The NHL is more competitive now than it has ever been.
Out west, the 10th-place Dallas Stars finished the regular season with only eight less regulation or overtime wins than the Presidents' Trophy-winning Vancouver Canucks. In the east, the 10th-place Tampa Bay Lightning finished only five regulation/OT wins behind the second-place Boston Bruins.
Both the Canucks and Bruins—the two teams that competed for last year's Stanley Cup—were eliminated in Round 1. With Chicago, Pittsburgh, Detroit, Anaheim, Carolina and Tampa Bay all missing the playoffs or losing in Round 1, the NHL will have an eighth different Stanley Cup champion in as many seasons.
In a league where success is so hard to come by, it's even harder to sustain. This applies primarily to teams, but it applies to players as well.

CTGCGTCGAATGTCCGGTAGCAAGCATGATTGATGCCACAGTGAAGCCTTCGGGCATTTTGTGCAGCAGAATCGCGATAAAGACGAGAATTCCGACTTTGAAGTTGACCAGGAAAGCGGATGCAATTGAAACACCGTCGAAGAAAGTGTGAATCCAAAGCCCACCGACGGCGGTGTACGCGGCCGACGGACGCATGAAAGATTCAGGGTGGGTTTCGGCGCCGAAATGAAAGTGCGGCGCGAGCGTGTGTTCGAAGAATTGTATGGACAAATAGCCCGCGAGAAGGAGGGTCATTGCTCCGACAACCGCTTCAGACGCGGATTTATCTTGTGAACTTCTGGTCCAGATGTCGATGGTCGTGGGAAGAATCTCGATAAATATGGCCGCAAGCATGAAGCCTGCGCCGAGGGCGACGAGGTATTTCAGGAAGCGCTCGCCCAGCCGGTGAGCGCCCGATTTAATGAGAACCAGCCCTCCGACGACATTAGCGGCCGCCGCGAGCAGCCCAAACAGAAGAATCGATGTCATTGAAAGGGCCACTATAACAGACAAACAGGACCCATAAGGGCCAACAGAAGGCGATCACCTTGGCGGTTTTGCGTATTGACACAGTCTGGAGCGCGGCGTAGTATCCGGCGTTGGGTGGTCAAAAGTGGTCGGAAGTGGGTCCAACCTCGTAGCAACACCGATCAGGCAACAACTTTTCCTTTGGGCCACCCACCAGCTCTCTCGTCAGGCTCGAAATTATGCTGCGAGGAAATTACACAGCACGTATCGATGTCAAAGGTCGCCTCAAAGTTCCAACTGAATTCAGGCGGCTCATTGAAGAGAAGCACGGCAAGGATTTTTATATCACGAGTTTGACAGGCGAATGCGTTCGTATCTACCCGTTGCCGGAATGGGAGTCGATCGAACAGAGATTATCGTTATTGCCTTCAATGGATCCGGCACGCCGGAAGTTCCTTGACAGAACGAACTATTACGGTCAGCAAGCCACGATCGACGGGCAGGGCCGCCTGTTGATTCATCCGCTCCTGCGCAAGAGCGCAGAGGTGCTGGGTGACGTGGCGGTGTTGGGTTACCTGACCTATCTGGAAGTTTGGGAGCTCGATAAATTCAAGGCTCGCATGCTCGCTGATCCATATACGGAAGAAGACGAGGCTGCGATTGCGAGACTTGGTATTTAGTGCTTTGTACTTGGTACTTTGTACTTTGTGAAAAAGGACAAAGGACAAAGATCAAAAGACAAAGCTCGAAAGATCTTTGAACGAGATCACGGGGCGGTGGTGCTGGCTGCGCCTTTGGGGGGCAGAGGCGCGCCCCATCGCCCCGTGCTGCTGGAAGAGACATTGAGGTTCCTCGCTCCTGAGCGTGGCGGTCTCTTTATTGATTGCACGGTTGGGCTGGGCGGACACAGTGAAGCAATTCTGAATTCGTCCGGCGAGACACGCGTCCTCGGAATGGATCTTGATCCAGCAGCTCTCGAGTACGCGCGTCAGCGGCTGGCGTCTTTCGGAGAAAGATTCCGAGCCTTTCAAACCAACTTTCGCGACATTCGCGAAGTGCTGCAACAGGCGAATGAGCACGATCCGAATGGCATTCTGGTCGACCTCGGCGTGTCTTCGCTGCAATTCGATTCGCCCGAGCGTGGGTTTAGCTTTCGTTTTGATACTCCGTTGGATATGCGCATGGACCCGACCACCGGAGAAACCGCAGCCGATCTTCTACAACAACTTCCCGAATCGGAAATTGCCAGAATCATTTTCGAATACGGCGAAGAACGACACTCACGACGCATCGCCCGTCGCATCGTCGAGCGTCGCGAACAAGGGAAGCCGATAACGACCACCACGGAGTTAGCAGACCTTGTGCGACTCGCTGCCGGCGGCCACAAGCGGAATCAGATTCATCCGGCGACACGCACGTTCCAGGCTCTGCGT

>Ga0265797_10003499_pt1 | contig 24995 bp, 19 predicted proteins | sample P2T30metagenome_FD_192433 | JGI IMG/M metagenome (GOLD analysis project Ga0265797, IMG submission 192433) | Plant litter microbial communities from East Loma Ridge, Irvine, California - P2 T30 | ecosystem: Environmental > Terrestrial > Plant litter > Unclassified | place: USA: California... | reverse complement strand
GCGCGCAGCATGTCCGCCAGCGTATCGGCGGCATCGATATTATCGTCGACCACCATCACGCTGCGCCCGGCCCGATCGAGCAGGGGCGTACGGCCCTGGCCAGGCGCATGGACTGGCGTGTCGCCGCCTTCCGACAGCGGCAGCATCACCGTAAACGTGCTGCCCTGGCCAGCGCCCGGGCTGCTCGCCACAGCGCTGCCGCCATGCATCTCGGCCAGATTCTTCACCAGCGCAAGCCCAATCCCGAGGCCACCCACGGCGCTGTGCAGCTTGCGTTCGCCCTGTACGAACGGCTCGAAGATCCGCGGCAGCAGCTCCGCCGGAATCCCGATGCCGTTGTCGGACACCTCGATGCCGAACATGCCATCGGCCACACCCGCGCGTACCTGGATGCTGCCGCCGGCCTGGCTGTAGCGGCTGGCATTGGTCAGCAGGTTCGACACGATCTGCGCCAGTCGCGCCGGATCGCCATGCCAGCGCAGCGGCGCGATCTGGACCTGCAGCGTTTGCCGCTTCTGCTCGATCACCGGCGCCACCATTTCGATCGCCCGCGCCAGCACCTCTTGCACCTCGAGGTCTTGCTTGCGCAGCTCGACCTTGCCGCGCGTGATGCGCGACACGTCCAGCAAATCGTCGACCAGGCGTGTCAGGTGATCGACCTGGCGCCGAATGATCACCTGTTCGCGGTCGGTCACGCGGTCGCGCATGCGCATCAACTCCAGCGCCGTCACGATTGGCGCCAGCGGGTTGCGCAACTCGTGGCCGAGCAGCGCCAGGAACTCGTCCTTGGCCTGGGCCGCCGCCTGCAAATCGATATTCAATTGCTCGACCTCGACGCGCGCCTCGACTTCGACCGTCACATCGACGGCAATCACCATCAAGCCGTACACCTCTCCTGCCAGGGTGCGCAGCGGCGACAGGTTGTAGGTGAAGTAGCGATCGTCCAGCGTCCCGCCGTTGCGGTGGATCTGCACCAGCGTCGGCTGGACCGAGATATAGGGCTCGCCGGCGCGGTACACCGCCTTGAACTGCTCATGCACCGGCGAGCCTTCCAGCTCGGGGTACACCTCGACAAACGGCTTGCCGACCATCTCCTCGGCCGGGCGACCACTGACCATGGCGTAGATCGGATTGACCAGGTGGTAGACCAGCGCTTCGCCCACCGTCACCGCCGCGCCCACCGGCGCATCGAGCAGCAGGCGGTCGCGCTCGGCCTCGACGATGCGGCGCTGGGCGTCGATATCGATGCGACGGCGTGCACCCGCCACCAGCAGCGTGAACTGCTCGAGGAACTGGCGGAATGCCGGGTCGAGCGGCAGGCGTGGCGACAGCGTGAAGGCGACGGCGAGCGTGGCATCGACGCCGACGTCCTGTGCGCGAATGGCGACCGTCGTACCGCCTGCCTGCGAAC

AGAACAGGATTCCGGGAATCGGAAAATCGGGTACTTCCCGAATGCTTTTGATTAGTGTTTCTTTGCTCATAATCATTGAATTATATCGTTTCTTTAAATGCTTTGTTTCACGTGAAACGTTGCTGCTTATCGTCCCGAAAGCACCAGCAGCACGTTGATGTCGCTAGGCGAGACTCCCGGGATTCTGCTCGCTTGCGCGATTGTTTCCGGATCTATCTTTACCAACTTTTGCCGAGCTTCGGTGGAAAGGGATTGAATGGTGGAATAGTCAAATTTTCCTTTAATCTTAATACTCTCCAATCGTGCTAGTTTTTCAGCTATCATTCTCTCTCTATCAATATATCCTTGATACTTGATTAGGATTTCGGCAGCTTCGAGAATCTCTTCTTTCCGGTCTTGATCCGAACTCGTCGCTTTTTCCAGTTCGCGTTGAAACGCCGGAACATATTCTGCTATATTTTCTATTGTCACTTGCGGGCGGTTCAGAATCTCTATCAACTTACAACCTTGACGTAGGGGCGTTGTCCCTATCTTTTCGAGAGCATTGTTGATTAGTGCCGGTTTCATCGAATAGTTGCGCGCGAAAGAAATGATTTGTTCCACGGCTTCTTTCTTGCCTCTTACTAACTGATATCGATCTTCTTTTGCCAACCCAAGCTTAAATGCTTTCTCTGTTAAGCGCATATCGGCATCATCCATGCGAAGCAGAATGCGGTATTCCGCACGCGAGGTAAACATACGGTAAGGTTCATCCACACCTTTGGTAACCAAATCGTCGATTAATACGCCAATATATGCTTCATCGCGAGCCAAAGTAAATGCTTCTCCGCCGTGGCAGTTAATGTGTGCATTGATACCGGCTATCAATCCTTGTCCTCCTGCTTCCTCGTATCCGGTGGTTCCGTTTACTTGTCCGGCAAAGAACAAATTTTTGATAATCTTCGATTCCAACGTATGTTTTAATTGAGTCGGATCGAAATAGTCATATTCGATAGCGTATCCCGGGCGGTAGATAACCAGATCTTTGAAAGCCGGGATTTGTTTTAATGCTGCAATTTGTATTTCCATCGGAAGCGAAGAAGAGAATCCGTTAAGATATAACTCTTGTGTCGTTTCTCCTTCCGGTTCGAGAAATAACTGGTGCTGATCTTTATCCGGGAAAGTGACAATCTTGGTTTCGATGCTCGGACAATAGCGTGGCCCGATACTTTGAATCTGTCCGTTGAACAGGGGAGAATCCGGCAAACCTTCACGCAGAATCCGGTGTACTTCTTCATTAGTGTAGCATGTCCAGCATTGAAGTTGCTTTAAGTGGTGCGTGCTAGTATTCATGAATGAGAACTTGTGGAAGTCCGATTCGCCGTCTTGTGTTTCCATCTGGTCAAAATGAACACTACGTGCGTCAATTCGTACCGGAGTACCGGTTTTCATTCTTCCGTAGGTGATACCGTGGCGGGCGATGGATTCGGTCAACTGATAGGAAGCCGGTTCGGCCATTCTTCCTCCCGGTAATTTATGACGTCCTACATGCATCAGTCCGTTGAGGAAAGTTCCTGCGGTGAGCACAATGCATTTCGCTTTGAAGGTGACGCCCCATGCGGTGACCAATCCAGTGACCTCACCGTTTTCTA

Over the past 13 seasons, 12 different players will have won the league MVP. And while being the best player in the league is almost impossible to maintain, being on the best team is difficult in its own right.
With only one champion every season of the 30 teams that want a championship, 29 teams will be disappointed. Of those 29 teams, 15 will have fallen short in the postseason and will be searching for ways to get over the hump. The 14 remaining teams will be doing everything they can to bring in better players.
Of course, the natural consequence of this is that certain individuals will move from good teams to bad teams. Let's take a look at four talented players who are likely to move from contenders to pretenders this summer.